Why do kids and adults with Autism reject social touch?
A big hug is a great way for parents to connect with their kids and say, "I love you!"
But for families impacted by autism, physical contact is often an extreme stress point.
Thankfully, a new study by Yale University neuroscientists offers wisdom and insight into why some people with autism resist physical touch and how families of autistic children can share hugs without overwhelming their child's senses.
The bottom line?
There are ways you can use touch to foster soothing feelings—rather than feelings of being overwhelmed—that can help someone with autism connect more comfortably with the world around them.
Now, a new study offers insight into why some people shrug off physical touches and how families affected by autism may learn to share hugs without overwhelming an autistic child’s senses.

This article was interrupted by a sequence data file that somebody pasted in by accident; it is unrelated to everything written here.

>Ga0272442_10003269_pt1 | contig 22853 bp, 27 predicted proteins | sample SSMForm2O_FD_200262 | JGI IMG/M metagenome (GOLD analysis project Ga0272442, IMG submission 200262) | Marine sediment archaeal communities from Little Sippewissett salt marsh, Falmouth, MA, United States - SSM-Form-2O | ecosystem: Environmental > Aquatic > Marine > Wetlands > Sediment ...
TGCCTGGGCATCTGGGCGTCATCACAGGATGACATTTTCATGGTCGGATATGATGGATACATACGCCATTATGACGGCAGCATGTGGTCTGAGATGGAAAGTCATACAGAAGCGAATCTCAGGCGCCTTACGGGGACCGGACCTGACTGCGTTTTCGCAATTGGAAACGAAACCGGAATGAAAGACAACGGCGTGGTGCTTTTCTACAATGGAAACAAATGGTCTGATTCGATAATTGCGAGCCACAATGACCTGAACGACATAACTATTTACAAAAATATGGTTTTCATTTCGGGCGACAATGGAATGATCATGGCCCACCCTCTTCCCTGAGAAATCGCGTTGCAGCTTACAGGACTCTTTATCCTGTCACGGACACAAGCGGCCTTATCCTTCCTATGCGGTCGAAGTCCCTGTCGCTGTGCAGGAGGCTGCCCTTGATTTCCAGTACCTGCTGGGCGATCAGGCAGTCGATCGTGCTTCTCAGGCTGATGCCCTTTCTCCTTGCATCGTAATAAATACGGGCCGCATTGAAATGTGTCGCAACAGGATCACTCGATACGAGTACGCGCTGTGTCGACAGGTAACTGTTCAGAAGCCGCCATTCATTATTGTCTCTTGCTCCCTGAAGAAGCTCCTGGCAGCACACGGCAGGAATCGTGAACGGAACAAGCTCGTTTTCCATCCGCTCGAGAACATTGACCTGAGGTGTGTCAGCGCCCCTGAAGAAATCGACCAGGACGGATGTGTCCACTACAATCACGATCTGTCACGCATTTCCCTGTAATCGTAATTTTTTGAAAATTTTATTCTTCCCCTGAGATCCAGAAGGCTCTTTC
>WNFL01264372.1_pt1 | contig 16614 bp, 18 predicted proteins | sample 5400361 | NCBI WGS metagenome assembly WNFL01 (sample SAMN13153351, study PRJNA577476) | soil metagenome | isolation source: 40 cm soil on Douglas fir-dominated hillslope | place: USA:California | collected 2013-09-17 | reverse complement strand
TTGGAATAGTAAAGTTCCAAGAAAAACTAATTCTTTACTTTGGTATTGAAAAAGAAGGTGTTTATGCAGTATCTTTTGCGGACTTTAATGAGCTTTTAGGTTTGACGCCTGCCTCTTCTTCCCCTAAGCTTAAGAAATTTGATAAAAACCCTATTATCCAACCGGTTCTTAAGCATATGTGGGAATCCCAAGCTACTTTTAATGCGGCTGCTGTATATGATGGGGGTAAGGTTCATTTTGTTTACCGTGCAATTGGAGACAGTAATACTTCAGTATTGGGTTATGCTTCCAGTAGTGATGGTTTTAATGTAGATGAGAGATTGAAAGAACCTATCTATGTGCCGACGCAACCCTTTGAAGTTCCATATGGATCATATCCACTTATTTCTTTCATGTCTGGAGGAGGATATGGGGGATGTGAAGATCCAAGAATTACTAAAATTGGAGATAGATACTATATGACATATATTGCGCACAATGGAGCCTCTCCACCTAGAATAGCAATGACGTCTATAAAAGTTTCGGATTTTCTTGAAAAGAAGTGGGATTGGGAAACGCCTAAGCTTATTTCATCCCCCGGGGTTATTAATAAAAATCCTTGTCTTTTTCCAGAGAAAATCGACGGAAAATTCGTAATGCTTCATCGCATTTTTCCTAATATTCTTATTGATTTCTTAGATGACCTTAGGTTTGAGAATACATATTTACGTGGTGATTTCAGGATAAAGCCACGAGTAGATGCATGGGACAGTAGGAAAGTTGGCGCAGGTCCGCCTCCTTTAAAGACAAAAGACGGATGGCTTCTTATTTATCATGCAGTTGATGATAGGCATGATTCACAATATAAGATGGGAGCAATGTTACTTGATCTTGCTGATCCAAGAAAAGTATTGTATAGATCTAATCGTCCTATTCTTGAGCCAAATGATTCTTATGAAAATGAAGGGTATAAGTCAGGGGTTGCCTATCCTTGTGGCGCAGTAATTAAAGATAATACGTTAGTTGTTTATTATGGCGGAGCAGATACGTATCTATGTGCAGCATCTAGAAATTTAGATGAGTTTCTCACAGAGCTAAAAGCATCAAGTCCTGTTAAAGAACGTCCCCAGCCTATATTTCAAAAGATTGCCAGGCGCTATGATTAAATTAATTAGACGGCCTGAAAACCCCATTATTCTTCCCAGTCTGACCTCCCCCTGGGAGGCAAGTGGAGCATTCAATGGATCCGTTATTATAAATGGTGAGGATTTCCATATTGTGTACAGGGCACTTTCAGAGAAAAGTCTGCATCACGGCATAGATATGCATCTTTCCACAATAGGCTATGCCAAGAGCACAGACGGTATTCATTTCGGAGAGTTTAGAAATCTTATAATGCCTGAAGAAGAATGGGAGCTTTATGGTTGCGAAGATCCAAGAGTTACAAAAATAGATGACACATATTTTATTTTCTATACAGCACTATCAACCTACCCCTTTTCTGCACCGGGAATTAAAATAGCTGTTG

Yale neuroscientists recruited 19 young adults and imaged their brain activity as a researcher lightly brushed them on the forearm with a soft watercolor paintbrush.
In some cases, the brushing was quick, and in others slow: prior studies have shown that most people like slow brushing and perceive it as affectionate contact, while the faster version is felt as less pleasant and more tickle-like.
None of the participants in the current study had autism, but the researchers evaluated them for autistic traits — things like a preference for sameness, order and systems, rather than social interaction.
They found that participants with the highest levels of autistic traits had a lower response in key social brain regions — the superior temporal sulcus (STS) and orbitofrontal cortex (OFC) — to the slow brushing.
Thank you Healthland.Time.com for information provided in this article.
She teaches at California State University, East Bay and is known as America's Most Trusted Learning Expert. She helps children and adults solve learning problems with her Amazing Grades Study Skills System and is an expert in learning styles.
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